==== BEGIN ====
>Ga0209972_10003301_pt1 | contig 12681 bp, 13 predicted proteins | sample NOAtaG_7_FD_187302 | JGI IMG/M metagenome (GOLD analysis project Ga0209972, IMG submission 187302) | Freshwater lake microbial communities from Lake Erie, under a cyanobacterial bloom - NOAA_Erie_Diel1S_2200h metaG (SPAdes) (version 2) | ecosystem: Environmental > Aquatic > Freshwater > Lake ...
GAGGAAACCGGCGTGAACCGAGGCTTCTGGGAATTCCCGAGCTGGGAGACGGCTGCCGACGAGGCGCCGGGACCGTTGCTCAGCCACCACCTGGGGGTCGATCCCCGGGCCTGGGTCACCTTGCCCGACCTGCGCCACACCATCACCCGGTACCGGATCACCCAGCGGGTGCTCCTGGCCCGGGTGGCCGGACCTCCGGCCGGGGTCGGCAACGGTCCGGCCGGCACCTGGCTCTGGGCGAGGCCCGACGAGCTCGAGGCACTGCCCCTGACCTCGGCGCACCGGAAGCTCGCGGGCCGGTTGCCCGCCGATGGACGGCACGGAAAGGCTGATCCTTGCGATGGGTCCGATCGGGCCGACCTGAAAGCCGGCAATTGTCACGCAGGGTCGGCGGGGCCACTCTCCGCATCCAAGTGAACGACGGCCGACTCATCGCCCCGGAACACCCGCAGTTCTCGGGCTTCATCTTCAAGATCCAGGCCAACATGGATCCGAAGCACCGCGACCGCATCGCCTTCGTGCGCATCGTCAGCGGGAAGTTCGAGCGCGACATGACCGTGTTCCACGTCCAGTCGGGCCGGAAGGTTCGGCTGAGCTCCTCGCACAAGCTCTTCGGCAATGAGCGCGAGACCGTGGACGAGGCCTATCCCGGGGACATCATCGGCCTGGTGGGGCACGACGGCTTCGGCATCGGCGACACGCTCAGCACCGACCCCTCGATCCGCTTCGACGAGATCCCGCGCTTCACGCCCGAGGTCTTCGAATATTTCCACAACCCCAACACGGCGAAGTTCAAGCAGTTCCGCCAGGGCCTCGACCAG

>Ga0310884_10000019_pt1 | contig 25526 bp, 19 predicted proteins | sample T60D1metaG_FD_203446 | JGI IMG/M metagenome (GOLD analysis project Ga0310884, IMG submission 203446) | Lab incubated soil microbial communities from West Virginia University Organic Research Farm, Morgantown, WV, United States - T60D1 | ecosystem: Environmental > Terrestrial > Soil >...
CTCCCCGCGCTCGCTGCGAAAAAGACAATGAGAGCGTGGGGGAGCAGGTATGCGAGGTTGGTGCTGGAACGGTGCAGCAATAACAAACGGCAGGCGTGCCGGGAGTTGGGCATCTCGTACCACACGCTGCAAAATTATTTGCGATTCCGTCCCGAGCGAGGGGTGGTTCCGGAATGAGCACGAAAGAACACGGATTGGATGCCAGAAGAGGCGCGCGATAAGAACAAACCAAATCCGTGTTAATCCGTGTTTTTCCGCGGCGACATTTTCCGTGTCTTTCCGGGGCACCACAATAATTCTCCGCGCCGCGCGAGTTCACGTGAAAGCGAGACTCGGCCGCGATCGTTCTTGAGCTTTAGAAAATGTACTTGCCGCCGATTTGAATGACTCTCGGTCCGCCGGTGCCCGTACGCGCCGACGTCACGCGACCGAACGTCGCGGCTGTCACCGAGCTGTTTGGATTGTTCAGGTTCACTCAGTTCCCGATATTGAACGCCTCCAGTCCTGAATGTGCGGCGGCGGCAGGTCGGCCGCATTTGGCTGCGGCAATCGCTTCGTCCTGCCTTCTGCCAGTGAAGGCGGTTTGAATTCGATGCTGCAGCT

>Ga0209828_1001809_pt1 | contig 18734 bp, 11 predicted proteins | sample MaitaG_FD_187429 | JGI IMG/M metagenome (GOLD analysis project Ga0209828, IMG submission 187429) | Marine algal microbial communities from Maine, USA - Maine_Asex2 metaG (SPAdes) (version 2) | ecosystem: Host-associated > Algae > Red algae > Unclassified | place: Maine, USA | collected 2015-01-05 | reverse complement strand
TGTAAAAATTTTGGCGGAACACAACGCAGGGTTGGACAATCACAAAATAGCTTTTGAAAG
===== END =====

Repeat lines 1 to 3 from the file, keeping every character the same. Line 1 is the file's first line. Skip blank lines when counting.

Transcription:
>Ga0209972_10003301_pt1 | contig 12681 bp, 13 predicted proteins | sample NOAtaG_7_FD_187302 | JGI IMG/M metagenome (GOLD analysis project Ga0209972, IMG submission 187302) | Freshwater lake microbial communities from Lake Erie, under a cyanobacterial bloom - NOAA_Erie_Diel1S_2200h metaG (SPAdes) (version 2) | ecosystem: Environmental > Aquatic > Freshwater > Lake ...
GAGGAAACCGGCGTGAACCGAGGCTTCTGGGAATTCCCGAGCTGGGAGACGGCTGCCGACGAGGCGCCGGGACCGTTGCTCAGCCACCACCTGGGGGTCGATCCCCGGGCCTGGGTCACCTTGCCCGACCTGCGCCACACCATCACCCGGTACCGGATCACCCAGCGGGTGCTCCTGGCCCGGGTGGCCGGACCTCCGGCCGGGGTCGGCAACGGTCCGGCCGGCACCTGGCTCTGGGCGAGGCCCGACGAGCTCGAGGCACTGCCCCTGACCTCGGCGCACCGGAAGCTCGCGGGCCGGTTGCCCGCCGATGGACGGCACGGAAAGGCTGATCCTTGCGATGGGTCCGATCGGGCCGACCTGAAAGCCGGCAATTGTCACGCAGGGTCGGCGGGGCCACTCTCCGCATCCAAGTGAACGACGGCCGACTCATCGCCCCGGAACACCCGCAGTTCTCGGGCTTCATCTTCAAGATCCAGGCCAACATGGATCCGAAGCACCGCGACCGCATCGCCTTCGTGCGCATCGTCAGCGGGAAGTTCGAGCGCGACATGACCGTGTTCCACGTCCAGTCGGGCCGGAAGGTTCGGCTGAGCTCCTCGCACAAGCTCTTCGGCAATGAGCGCGAGACCGTGGACGAGGCCTATCCCGGGGACATCATCGGCCTGGTGGGGCACGACGGCTTCGGCATCGGCGACACGCTCAGCACCGACCCCTCGATCCGCTTCGACGAGATCCCGCGCTTCACGCCCGAGGTCTTCGAATATTTCCACAACCCCAACACGGCGAAGTTCAAGCAGTTCCGCCAGGGCCTCGACCAG

>Ga0310884_10000019_pt1 | contig 25526 bp, 19 predicted proteins | sample T60D1metaG_FD_203446 | JGI IMG/M metagenome (GOLD analysis project Ga0310884, IMG submission 203446) | Lab incubated soil microbial communities from West Virginia University Organic Research Farm, Morgantown, WV, United States - T60D1 | ecosystem: Environmental > Terrestrial > Soil >...